Title Tag: The title tag on pages of your website tells search engines what any given page is about in the most concise and accurate way possible. It should be 70 characters or less and include your business or brand name and keywords that relate to that specific page only. This tag is placed between the <HEAD> </HEAD> tags near the top of the HTML code for the page.

Meta Description: The meta description is the snippet of information below the link of a search result. Its purpose is to describe the contents of the page to the searcher. You want to write your meta description with a human audience in mind that includes the page’s main keywords, as the meta description does show up in search results. It should do everything possible to drive the searcher to click.

2. Additional On-Site SEO Elements

Internal Links – You can help search engines learn more about your website by internally linking to other pages on your website within your content. Leverage tools such as DistributorCentral’s “Custom URL Builder” to create direct, succinct, links to key pages or product categories on your site. For example, you could create a custom URL that, for example, appears to the search engines as “mywebsite.com/tumblers” that links to a specific set of tumblers that you feature on your website. Search engines love short, descriptive URLS when categorizing your website.

Header Tags – Using header tags helps both readers and search engines break up your content into digestible sections. Each page should have a main header title tag (“H1” tags in html) that describes what that page contains. Subheaders (H2, H3, etc.) can further categorize content on that page.

Image Name & ALT Tags – Search engines not only crawl the text on your webpage but they also search for keywords within your image file names, so name your images descriptively and in plain English. Alt tags are shown when you hover over an image with your mouse and they add SEO value to your website. Adding appropriate alt tags to your images can help you achieve better rankings by associating keywords with images. Using alt tags is an effective way for your e-commerce products to show up in Google image and web search.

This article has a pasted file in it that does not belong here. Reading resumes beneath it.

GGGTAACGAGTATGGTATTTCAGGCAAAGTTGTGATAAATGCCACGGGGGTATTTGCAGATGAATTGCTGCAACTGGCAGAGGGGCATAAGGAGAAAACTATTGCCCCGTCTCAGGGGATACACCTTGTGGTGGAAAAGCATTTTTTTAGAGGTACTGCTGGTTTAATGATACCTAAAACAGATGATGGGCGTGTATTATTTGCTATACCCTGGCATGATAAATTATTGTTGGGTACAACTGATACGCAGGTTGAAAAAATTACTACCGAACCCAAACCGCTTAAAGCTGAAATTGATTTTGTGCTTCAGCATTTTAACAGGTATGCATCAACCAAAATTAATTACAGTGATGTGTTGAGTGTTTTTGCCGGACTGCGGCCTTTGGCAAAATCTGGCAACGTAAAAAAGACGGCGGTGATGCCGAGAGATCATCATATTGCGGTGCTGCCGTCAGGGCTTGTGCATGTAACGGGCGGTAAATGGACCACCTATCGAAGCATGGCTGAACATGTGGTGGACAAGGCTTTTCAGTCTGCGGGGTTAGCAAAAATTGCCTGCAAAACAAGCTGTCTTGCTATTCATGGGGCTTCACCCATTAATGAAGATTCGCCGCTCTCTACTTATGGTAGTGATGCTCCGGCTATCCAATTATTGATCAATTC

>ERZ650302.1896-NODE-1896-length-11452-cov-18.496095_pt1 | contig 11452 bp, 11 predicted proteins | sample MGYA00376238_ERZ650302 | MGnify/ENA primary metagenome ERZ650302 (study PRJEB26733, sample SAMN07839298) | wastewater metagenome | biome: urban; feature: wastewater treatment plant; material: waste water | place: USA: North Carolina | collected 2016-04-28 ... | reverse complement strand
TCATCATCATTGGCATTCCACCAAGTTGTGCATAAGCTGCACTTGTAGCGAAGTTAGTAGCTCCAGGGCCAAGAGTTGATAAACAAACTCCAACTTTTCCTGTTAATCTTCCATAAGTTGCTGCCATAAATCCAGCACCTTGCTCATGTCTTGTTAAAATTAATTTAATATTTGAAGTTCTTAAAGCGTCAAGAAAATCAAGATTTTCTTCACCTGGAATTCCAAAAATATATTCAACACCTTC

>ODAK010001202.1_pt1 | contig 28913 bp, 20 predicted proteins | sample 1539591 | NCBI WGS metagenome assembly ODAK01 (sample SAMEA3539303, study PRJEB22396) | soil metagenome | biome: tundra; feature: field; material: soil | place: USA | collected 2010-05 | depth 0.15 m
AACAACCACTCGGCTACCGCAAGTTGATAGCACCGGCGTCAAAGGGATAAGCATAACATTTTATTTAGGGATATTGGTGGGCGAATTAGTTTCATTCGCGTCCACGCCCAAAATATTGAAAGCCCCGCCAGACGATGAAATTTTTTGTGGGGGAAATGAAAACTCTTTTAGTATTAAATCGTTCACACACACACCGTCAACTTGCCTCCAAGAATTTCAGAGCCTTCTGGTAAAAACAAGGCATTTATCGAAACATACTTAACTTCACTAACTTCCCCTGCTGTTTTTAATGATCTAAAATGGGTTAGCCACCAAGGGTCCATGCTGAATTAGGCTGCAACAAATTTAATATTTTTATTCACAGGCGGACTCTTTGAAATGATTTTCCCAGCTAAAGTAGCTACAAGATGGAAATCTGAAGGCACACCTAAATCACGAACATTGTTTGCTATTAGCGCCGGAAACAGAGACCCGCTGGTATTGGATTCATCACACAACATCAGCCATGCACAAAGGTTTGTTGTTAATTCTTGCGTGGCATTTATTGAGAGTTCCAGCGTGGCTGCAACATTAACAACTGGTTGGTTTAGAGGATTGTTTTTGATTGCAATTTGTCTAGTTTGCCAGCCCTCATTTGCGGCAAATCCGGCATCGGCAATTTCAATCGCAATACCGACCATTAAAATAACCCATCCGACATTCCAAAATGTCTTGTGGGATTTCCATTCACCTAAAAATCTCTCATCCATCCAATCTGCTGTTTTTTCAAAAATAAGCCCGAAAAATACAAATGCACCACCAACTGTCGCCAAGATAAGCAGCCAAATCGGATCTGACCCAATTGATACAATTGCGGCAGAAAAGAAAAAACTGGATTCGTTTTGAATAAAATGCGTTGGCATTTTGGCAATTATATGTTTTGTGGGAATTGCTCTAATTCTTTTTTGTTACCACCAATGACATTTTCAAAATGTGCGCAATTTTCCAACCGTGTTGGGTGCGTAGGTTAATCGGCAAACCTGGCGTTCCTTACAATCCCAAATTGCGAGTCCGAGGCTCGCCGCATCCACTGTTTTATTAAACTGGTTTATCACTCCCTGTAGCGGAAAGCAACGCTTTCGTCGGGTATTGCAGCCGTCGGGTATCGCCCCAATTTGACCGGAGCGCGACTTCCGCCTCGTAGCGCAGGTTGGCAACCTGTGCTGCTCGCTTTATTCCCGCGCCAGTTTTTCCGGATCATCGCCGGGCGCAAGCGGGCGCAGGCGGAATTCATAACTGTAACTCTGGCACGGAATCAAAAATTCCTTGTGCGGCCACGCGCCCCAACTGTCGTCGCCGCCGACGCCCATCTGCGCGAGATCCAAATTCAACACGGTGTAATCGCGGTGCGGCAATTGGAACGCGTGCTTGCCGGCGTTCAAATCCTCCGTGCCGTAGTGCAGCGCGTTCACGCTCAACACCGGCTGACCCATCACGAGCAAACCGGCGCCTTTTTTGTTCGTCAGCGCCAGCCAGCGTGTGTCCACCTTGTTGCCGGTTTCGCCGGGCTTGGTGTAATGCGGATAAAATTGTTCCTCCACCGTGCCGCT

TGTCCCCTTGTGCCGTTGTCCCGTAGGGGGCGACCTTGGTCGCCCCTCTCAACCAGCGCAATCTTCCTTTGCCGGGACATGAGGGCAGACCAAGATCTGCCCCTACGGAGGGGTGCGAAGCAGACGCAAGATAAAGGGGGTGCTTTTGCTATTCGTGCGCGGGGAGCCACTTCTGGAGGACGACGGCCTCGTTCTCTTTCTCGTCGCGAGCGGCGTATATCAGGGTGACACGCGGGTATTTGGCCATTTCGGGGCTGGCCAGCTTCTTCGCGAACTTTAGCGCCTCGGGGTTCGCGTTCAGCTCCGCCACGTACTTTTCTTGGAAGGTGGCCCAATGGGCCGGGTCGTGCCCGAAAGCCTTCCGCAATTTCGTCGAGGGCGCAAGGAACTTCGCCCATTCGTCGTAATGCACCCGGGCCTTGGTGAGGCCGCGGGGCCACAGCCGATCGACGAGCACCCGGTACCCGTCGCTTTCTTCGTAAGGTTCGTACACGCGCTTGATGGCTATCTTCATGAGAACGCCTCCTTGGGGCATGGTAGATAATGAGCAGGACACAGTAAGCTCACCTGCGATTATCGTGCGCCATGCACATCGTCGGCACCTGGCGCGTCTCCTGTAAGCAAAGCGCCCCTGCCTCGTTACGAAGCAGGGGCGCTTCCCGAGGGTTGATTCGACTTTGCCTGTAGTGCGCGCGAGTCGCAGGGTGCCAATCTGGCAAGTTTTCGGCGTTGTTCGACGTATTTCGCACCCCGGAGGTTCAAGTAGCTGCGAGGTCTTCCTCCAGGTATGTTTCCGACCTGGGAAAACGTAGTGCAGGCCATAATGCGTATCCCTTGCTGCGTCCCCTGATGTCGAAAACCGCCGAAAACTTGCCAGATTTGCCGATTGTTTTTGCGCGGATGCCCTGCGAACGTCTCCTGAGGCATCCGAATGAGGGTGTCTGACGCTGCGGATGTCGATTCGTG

3. Content

The key to pleasing both search engines and visitors is to have quality content on your website. Here are some examples of quality content:

  • Blog Posts
  • Industry Articles
  • Case Studies
  • Infographics
  • Videos
  • Podcasts

Creating quality content for your website can be a huge investment of time and resources, but it doesn’t have to be if you take advantage of the resources already available to you. Search engines love relevant content, and ideally visitors to your site find the content useful such that that they share it via social media, leading to even more visitors. You can start out simple by creating blog posts on your website, and as your audience grows, you can expand your content to include additional types of media.

4. Link Building

The basic goal of link building is to get other websites to link to yours.

Link Building Ideas for Promotional Products Distributors:

•    Submit guest blog posts to popular blogs in our industry and to the markets you sell to. Generally, you will get a link back to your website in an author notation. DistributorCentral often features guest blog articles in our monthly CentralZone newsletter submitted by Suppliers with relevant articles about product category trends.

•    Reach out to related (but not competitive) businesses to see if they will link to you. A good way to do this is to see if the businesses you work with have link pages on their site for partners, vendors, suppliers, etc.

•    Create local search profiles and social media profiles to attract clicks and generate more incoming traffic to your website.

•    Submit your website to applicable industry directories. For example, a promotional product distributor that specializes in custom wedding invitations and save the date magnets could get listings with a link back to their website on The Knot or The Wedding Channel and other similar sites.

•    Submit your website to the “local” pages of Google, Bing, etc., to ensure that your site is found “locally” when people are searching for services such as yours in your area.

•    Create your own or find Infographics to convey the power of leveraging promotional products in you clients marketing efforts. Take advantage of PPAI’s resources that speak to the power and value of promotional products:
Get In Touch Advertising site and the Promotional Products Work site

5. Monitor your Results – keep track of your SEO progress

There are a lot of valuable SEO tools available online. Start with basic monitoring to help you learn more about whether your SEO efforts are making a difference.  Google Analytics can help you learn more about the visitors to your website and monitor your organic search traffic sources to see what keywords people are using to find your website in search results. Monitor traffic to your website as you launch new marketing initiatives and learn from which efforts drive traffic to your site and which don’t. Adjusting your tactics as a result of accurate analytics is one of the most powerful ways to build your sites’ relevance and search engine rankings.

Blog Article by:
Stephanie Protz, DistributorCentral
Marketing Director

Get the MOST from your Service Providers